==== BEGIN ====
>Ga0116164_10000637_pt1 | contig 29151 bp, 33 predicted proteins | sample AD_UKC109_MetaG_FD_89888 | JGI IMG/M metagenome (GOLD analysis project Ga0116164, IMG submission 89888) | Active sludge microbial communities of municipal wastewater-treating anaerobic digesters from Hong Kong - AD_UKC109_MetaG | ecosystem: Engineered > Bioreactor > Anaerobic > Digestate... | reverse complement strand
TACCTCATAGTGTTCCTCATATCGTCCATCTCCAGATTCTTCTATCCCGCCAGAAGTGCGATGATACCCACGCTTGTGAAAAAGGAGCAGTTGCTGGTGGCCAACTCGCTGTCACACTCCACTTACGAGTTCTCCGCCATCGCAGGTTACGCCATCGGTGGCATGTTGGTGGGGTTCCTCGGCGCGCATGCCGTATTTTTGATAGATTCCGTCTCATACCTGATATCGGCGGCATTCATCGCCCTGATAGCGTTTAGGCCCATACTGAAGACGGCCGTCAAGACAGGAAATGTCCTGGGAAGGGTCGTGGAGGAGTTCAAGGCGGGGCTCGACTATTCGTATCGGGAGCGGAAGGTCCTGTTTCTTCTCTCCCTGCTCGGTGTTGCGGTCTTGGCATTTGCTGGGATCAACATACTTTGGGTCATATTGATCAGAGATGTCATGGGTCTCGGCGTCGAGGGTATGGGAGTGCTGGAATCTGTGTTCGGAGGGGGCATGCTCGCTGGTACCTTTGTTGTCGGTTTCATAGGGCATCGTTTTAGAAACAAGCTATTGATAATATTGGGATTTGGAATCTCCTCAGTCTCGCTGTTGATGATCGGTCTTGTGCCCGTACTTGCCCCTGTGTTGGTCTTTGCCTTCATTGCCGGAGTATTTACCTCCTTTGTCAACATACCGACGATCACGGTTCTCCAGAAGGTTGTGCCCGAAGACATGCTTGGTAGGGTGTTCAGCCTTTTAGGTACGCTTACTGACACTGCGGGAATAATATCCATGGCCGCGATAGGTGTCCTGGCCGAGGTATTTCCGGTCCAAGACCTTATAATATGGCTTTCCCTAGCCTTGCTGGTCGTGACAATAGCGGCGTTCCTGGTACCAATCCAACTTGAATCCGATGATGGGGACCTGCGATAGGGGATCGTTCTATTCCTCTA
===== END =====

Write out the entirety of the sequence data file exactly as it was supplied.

>Ga0116164_10000637_pt1 | contig 29151 bp, 33 predicted proteins | sample AD_UKC109_MetaG_FD_89888 | JGI IMG/M metagenome (GOLD analysis project Ga0116164, IMG submission 89888) | Active sludge microbial communities of municipal wastewater-treating anaerobic digesters from Hong Kong - AD_UKC109_MetaG | ecosystem: Engineered > Bioreactor > Anaerobic > Digestate... | reverse complement strand
TACCTCATAGTGTTCCTCATATCGTCCATCTCCAGATTCTTCTATCCCGCCAGAAGTGCGATGATACCCACGCTTGTGAAAAAGGAGCAGTTGCTGGTGGCCAACTCGCTGTCACACTCCACTTACGAGTTCTCCGCCATCGCAGGTTACGCCATCGGTGGCATGTTGGTGGGGTTCCTCGGCGCGCATGCCGTATTTTTGATAGATTCCGTCTCATACCTGATATCGGCGGCATTCATCGCCCTGATAGCGTTTAGGCCCATACTGAAGACGGCCGTCAAGACAGGAAATGTCCTGGGAAGGGTCGTGGAGGAGTTCAAGGCGGGGCTCGACTATTCGTATCGGGAGCGGAAGGTCCTGTTTCTTCTCTCCCTGCTCGGTGTTGCGGTCTTGGCATTTGCTGGGATCAACATACTTTGGGTCATATTGATCAGAGATGTCATGGGTCTCGGCGTCGAGGGTATGGGAGTGCTGGAATCTGTGTTCGGAGGGGGCATGCTCGCTGGTACCTTTGTTGTCGGTTTCATAGGGCATCGTTTTAGAAACAAGCTATTGATAATATTGGGATTTGGAATCTCCTCAGTCTCGCTGTTGATGATCGGTCTTGTGCCCGTACTTGCCCCTGTGTTGGTCTTTGCCTTCATTGCCGGAGTATTTACCTCCTTTGTCAACATACCGACGATCACGGTTCTCCAGAAGGTTGTGCCCGAAGACATGCTTGGTAGGGTGTTCAGCCTTTTAGGTACGCTTACTGACACTGCGGGAATAATATCCATGGCCGCGATAGGTGTCCTGGCCGAGGTATTTCCGGTCCAAGACCTTATAATATGGCTTTCCCTAGCCTTGCTGGTCGTGACAATAGCGGCGTTCCTGGTACCAATCCAACTTGAATCCGATGATGGGGACCTGCGATAGGGGATCGTTCTATTCCTCTA